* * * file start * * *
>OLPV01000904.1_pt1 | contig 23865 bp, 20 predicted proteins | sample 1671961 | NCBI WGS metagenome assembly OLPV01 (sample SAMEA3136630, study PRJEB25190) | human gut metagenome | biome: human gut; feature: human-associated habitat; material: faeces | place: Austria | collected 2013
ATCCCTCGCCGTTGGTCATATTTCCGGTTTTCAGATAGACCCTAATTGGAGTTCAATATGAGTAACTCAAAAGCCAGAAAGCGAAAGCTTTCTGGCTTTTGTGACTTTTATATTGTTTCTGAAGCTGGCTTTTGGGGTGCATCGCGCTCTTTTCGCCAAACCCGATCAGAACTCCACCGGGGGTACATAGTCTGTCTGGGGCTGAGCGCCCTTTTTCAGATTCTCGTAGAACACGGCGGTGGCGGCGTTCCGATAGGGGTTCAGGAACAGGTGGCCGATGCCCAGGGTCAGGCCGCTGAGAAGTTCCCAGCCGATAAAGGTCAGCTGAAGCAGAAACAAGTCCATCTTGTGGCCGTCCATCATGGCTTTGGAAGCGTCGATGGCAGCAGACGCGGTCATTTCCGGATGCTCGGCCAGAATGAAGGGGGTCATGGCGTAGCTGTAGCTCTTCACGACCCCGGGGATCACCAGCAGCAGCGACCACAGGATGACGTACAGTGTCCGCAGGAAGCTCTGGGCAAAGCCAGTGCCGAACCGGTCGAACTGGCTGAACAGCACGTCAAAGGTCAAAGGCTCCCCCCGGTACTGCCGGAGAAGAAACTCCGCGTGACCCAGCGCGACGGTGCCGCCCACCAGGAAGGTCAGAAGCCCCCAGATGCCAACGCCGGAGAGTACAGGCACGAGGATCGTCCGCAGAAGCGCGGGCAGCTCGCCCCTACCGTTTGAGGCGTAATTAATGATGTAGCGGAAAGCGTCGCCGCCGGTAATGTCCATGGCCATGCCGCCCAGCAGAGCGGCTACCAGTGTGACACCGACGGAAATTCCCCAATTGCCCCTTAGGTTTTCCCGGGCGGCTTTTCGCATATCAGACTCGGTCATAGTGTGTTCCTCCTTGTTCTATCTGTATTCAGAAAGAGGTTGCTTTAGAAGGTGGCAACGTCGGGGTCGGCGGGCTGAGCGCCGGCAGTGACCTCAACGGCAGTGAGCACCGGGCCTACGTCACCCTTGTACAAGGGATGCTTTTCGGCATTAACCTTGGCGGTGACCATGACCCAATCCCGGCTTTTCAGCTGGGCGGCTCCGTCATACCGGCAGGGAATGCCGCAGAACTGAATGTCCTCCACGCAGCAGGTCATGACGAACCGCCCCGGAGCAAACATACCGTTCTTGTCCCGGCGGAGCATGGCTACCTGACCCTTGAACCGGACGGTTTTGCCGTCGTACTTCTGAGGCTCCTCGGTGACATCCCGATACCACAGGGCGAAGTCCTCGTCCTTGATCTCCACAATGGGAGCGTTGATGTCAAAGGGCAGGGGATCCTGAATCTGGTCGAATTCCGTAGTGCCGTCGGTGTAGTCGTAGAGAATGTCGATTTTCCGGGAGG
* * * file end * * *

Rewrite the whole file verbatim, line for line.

>OLPV01000904.1_pt1 | contig 23865 bp, 20 predicted proteins | sample 1671961 | NCBI WGS metagenome assembly OLPV01 (sample SAMEA3136630, study PRJEB25190) | human gut metagenome | biome: human gut; feature: human-associated habitat; material: faeces | place: Austria | collected 2013
ATCCCTCGCCGTTGGTCATATTTCCGGTTTTCAGATAGACCCTAATTGGAGTTCAATATGAGTAACTCAAAAGCCAGAAAGCGAAAGCTTTCTGGCTTTTGTGACTTTTATATTGTTTCTGAAGCTGGCTTTTGGGGTGCATCGCGCTCTTTTCGCCAAACCCGATCAGAACTCCACCGGGGGTACATAGTCTGTCTGGGGCTGAGCGCCCTTTTTCAGATTCTCGTAGAACACGGCGGTGGCGGCGTTCCGATAGGGGTTCAGGAACAGGTGGCCGATGCCCAGGGTCAGGCCGCTGAGAAGTTCCCAGCCGATAAAGGTCAGCTGAAGCAGAAACAAGTCCATCTTGTGGCCGTCCATCATGGCTTTGGAAGCGTCGATGGCAGCAGACGCGGTCATTTCCGGATGCTCGGCCAGAATGAAGGGGGTCATGGCGTAGCTGTAGCTCTTCACGACCCCGGGGATCACCAGCAGCAGCGACCACAGGATGACGTACAGTGTCCGCAGGAAGCTCTGGGCAAAGCCAGTGCCGAACCGGTCGAACTGGCTGAACAGCACGTCAAAGGTCAAAGGCTCCCCCCGGTACTGCCGGAGAAGAAACTCCGCGTGACCCAGCGCGACGGTGCCGCCCACCAGGAAGGTCAGAAGCCCCCAGATGCCAACGCCGGAGAGTACAGGCACGAGGATCGTCCGCAGAAGCGCGGGCAGCTCGCCCCTACCGTTTGAGGCGTAATTAATGATGTAGCGGAAAGCGTCGCCGCCGGTAATGTCCATGGCCATGCCGCCCAGCAGAGCGGCTACCAGTGTGACACCGACGGAAATTCCCCAATTGCCCCTTAGGTTTTCCCGGGCGGCTTTTCGCATATCAGACTCGGTCATAGTGTGTTCCTCCTTGTTCTATCTGTATTCAGAAAGAGGTTGCTTTAGAAGGTGGCAACGTCGGGGTCGGCGGGCTGAGCGCCGGCAGTGACCTCAACGGCAGTGAGCACCGGGCCTACGTCACCCTTGTACAAGGGATGCTTTTCGGCATTAACCTTGGCGGTGACCATGACCCAATCCCGGCTTTTCAGCTGGGCGGCTCCGTCATACCGGCAGGGAATGCCGCAGAACTGAATGTCCTCCACGCAGCAGGTCATGACGAACCGCCCCGGAGCAAACATACCGTTCTTGTCCCGGCGGAGCATGGCTACCTGACCCTTGAACCGGACGGTTTTGCCGTCGTACTTCTGAGGCTCCTCGGTGACATCCCGATACCACAGGGCGAAGTCCTCGTCCTTGATCTCCACAATGGGAGCGTTGATGTCAAAGGGCAGGGGATCCTGAATCTGGTCGAATTCCGTAGTGCCGTCGGTGTAGTCGTAGAGAATGTCGATTTTCCGGGAGG